Virgin territory for U.S. programmers until 1989, the Latin American cable landscape is still in many ways uncharted. Few people know their way around it like Venezuela’s Jose Manuel Pagani.

Executive VP and general manager of HBO Ole, which beams Warner, Sony and indie product to all points south of Tijuana, Pagani helped pioneer U.S. satellite entry into Latin America – a market now said to number more than 12 million homes.

In 1991, the one-time Radio Caracas DJ oversaw the birth of HBO’s Latina sister – a joint venture between U.S. and Venezuelan players. And now Pagani is managing the distribution of two new channels announced at NATPE: the Warner Channel and Sony Entertainment Television, due to launch in first part of ’95.

Both newcomers are joint projects with HBO Ole Partners (the movie channel’s owners), which will handle distribution. Thus HBO Ole Partners seals its transition from a single-channel entity to a multiple programmer.

“I want to see us becoming the most important programming supplier to cable and satellite in Latin America, which is why we’re aiming to have at least six or seven channels to offer,” Pagani told Variety recently.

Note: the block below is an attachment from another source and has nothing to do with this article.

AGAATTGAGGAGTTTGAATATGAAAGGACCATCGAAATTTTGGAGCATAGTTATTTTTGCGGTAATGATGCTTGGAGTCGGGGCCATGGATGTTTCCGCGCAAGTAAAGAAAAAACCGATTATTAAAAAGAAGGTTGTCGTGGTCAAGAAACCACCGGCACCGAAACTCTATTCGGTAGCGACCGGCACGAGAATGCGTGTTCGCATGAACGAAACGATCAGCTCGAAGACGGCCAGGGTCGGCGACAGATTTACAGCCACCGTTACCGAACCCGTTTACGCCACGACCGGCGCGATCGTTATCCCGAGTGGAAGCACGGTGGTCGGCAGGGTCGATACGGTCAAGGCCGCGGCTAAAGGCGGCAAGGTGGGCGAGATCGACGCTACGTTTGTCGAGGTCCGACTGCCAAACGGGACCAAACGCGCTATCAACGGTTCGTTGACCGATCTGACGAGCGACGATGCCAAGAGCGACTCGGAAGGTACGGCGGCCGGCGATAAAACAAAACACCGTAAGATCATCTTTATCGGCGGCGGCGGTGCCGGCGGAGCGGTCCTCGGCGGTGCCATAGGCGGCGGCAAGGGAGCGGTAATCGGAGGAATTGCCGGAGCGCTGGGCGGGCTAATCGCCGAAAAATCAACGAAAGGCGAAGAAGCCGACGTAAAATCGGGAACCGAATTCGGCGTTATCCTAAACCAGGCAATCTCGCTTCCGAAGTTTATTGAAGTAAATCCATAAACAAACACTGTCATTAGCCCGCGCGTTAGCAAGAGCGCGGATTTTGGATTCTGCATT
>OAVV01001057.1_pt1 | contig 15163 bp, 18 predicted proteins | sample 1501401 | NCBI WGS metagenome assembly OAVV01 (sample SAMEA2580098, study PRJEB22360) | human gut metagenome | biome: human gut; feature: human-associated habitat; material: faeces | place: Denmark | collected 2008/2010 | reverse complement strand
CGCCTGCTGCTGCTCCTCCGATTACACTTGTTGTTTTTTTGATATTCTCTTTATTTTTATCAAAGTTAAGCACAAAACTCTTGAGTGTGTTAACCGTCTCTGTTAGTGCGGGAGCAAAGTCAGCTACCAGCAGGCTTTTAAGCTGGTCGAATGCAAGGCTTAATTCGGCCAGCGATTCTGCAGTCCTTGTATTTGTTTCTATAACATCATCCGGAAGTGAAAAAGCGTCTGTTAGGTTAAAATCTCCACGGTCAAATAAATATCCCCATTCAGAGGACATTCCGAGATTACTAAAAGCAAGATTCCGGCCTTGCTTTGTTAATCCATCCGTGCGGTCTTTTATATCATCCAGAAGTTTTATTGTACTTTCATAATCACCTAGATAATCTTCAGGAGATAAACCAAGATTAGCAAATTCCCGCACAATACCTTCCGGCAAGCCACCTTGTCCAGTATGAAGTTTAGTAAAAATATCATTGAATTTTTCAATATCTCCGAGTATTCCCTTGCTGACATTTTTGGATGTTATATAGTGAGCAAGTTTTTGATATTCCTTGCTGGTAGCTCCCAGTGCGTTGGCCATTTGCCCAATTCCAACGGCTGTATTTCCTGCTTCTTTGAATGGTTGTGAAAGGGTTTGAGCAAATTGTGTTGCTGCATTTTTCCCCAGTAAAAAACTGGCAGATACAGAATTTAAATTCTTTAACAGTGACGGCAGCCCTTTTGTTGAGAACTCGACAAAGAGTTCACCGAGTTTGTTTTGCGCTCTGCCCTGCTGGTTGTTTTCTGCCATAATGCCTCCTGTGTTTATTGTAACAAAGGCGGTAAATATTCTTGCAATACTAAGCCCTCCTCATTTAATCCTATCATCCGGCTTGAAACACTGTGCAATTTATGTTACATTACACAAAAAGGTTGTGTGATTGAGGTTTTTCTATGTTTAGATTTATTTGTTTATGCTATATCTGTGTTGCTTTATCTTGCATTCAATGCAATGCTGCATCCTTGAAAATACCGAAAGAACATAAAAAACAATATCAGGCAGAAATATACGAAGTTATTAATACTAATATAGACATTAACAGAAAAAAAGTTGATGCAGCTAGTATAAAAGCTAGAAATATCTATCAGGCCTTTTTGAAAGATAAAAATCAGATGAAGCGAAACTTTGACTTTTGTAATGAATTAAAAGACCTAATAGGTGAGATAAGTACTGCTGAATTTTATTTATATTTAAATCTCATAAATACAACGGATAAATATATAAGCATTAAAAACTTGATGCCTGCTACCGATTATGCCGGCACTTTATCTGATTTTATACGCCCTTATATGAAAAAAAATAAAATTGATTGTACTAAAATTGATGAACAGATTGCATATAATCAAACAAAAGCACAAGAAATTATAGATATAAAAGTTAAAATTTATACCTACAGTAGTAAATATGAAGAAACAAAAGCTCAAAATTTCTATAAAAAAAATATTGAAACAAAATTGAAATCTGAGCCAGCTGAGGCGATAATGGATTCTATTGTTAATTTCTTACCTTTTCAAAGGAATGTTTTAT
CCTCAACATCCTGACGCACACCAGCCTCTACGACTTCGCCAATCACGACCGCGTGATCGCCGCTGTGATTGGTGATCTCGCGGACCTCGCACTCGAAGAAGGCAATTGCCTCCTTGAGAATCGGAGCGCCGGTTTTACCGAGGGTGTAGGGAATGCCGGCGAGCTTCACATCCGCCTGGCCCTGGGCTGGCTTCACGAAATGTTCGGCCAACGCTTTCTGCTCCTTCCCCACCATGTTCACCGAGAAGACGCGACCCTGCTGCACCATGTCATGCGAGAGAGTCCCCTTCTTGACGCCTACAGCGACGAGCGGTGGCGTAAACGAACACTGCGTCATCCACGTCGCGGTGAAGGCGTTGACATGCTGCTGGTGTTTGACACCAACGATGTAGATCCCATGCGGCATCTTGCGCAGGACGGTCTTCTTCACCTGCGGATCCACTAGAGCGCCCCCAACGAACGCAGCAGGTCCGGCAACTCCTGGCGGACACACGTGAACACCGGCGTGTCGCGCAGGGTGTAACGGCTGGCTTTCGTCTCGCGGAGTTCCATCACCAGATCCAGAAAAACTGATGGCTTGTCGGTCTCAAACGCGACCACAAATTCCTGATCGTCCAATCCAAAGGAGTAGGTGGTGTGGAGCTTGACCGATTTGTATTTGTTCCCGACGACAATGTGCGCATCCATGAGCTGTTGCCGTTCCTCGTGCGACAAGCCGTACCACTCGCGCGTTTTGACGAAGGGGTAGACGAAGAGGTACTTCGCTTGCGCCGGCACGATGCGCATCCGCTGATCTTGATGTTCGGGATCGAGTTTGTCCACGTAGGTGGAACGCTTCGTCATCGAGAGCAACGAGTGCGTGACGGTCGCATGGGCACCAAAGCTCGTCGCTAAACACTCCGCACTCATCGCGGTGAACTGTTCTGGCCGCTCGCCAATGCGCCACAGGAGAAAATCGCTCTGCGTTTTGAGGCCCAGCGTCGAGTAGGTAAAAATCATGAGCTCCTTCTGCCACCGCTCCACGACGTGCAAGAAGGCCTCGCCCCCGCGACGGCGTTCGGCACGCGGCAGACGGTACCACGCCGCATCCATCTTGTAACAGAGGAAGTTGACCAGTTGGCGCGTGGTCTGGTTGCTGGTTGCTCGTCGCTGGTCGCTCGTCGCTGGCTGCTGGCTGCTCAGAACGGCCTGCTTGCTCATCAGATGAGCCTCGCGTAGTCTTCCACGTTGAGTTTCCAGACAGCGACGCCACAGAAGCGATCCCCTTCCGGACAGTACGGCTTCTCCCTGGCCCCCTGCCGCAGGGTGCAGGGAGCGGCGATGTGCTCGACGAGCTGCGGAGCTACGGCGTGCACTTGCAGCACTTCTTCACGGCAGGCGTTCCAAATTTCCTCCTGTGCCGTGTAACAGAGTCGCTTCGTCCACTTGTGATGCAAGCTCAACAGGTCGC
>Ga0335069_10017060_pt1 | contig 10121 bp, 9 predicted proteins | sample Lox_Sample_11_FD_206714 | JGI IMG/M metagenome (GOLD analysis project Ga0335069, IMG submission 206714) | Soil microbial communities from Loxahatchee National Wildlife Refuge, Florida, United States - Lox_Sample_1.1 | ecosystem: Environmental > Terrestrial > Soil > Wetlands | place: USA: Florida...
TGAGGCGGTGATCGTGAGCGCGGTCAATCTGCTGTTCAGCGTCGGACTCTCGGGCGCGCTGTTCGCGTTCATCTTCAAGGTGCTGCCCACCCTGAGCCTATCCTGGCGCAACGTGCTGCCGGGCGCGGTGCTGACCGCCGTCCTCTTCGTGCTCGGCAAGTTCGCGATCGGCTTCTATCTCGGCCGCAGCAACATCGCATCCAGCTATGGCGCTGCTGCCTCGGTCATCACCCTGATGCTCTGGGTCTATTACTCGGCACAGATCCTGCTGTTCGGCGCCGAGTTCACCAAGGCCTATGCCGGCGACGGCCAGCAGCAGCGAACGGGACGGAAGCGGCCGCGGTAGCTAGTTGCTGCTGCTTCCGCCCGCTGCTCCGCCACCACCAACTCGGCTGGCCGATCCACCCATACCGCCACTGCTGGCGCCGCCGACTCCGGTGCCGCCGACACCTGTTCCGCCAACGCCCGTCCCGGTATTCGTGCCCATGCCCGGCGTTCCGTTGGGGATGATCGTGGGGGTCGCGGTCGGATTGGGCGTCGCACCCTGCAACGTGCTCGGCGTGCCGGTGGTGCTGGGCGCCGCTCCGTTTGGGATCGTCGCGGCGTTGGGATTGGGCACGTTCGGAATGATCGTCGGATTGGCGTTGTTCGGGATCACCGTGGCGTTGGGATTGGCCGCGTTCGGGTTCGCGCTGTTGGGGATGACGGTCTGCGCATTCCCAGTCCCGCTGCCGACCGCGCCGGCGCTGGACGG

The new launches beg the question: how many channels can the region support? When HBO Ole lifted off 3 1/2 years ago, only four U.S. networks had already staked a claim. Now at least 20 U.S. channels compete for attention. Add signals originated in Mexico, Argentina and elsewhere, and the total tops 100.

Yet while many still operate in the red, HBO Ole reached break-even within a year of launch. And few rivals, if any, match HBO Ole’s support network of more than 220 staff in Miami, Caracas, Mexico City, Guatemala City and Buenos Aires. HBO Brazil is separately owned and, again, Pagani supervised its launch.

Support includes fine-tuning the product to each culture.

“We all speak the same language, but winter in Mexico is summer in Argentina, so the school holidays are different,” says Pagani. “People don’t listen to the same music, the kids play with different toys.”

The diversified approach to marketing pays off, according to a new survey of nearly 6,000 Latin American consumers. Conducted by New York-based Audits & Surveys, the study gives HBO Ole top viewer rating – despite the fact that, in most territories, HBO Ole is a premium channel. Sister channel Cinemax ranks fourth among the 26 surveyed.

Pagani’s rather tight-lipped about his rivals, but he will say that too often channels “try to transfer the experience of the U.S. to the Latin American market – they’re not doing the proper research.”

Spade work may be the secret of his success. While many programmers expressed “pleasant surprise” at Audits & Surveys’ various findings, Pagani sounded unimpressed: “We already did our own internal research and more or less found the same things,” he said.

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